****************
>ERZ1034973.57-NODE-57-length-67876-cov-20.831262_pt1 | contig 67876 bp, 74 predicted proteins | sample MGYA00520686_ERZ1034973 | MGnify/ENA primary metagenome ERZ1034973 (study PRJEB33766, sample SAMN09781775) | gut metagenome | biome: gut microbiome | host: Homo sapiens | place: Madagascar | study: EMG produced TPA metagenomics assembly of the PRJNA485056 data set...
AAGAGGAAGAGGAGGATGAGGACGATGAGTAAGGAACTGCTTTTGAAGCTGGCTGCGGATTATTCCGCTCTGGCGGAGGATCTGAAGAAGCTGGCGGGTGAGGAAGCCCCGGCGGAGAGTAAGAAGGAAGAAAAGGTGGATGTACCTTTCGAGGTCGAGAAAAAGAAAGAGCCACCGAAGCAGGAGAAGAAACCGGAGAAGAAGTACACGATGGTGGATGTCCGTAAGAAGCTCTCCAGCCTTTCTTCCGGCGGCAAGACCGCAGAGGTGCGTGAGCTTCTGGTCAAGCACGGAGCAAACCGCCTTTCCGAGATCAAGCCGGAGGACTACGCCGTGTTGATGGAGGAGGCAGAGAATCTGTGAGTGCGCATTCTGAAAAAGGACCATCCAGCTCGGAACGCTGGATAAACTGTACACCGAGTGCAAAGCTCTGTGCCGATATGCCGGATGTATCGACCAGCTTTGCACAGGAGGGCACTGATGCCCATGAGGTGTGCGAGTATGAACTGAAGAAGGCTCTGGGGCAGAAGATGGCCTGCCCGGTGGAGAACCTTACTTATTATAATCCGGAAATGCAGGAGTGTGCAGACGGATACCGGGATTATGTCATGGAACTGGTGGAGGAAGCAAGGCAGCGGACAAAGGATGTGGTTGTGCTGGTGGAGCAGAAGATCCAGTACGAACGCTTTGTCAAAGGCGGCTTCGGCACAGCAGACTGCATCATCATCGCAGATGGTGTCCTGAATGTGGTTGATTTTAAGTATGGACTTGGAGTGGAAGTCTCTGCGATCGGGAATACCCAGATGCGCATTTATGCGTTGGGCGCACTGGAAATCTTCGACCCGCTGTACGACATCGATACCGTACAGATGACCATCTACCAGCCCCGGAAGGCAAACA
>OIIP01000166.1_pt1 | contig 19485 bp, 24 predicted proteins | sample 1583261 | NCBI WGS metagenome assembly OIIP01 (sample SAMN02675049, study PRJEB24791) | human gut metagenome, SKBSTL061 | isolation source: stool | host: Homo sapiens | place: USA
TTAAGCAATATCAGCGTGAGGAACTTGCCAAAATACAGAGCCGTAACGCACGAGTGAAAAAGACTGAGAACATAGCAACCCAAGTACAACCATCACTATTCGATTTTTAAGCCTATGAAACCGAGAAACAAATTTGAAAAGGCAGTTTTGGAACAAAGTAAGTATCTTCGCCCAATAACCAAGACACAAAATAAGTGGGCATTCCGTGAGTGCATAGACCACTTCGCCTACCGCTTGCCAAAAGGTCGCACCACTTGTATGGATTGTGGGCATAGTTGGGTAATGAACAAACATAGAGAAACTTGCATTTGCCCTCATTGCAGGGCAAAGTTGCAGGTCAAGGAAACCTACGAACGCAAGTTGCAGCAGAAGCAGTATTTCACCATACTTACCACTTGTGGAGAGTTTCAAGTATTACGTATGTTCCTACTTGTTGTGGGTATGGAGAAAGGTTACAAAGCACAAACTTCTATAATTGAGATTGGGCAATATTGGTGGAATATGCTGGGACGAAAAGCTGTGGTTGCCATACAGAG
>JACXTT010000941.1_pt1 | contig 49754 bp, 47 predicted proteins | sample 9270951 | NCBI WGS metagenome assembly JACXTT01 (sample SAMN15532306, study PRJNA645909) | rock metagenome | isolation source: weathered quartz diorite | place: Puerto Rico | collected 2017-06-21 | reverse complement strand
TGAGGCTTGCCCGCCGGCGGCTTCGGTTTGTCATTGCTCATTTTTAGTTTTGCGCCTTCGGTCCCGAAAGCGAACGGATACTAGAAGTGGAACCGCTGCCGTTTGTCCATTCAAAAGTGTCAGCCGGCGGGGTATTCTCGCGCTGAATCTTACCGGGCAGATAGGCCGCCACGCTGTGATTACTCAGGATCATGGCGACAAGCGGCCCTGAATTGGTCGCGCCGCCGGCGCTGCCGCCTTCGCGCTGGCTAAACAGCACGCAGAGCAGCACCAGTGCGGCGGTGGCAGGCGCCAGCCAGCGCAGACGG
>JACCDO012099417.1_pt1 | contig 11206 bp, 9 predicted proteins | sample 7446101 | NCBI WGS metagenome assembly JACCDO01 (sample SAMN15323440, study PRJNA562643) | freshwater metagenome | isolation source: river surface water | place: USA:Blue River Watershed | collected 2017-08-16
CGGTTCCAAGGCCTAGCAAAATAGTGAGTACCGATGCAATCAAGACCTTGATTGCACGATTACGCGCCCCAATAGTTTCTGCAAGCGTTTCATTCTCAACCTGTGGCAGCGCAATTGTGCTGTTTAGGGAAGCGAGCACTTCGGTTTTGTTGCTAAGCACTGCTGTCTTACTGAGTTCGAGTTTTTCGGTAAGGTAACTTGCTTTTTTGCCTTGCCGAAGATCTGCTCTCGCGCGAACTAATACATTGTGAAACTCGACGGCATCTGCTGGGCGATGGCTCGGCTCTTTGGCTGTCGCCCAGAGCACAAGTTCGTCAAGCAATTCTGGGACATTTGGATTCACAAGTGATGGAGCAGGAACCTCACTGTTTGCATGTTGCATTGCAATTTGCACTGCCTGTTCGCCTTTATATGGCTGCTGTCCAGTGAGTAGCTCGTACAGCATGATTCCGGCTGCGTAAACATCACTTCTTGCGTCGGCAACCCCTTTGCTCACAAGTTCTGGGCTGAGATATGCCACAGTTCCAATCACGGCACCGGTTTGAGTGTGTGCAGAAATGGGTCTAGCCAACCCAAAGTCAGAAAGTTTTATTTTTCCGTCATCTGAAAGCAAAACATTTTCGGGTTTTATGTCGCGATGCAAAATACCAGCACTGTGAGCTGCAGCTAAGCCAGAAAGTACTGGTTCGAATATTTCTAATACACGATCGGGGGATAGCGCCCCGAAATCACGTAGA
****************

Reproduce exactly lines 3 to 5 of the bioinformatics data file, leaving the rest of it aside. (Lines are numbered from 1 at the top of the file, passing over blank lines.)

>OIIP01000166.1_pt1 | contig 19485 bp, 24 predicted proteins | sample 1583261 | NCBI WGS metagenome assembly OIIP01 (sample SAMN02675049, study PRJEB24791) | human gut metagenome, SKBSTL061 | isolation source: stool | host: Homo sapiens | place: USA
TTAAGCAATATCAGCGTGAGGAACTTGCCAAAATACAGAGCCGTAACGCACGAGTGAAAAAGACTGAGAACATAGCAACCCAAGTACAACCATCACTATTCGATTTTTAAGCCTATGAAACCGAGAAACAAATTTGAAAAGGCAGTTTTGGAACAAAGTAAGTATCTTCGCCCAATAACCAAGACACAAAATAAGTGGGCATTCCGTGAGTGCATAGACCACTTCGCCTACCGCTTGCCAAAAGGTCGCACCACTTGTATGGATTGTGGGCATAGTTGGGTAATGAACAAACATAGAGAAACTTGCATTTGCCCTCATTGCAGGGCAAAGTTGCAGGTCAAGGAAACCTACGAACGCAAGTTGCAGCAGAAGCAGTATTTCACCATACTTACCACTTGTGGAGAGTTTCAAGTATTACGTATGTTCCTACTTGTTGTGGGTATGGAGAAAGGTTACAAAGCACAAACTTCTATAATTGAGATTGGGCAATATTGGTGGAATATGCTGGGACGAAAAGCTGTGGTTGCCATACAGAG
>JACXTT010000941.1_pt1 | contig 49754 bp, 47 predicted proteins | sample 9270951 | NCBI WGS metagenome assembly JACXTT01 (sample SAMN15532306, study PRJNA645909) | rock metagenome | isolation source: weathered quartz diorite | place: Puerto Rico | collected 2017-06-21 | reverse complement strand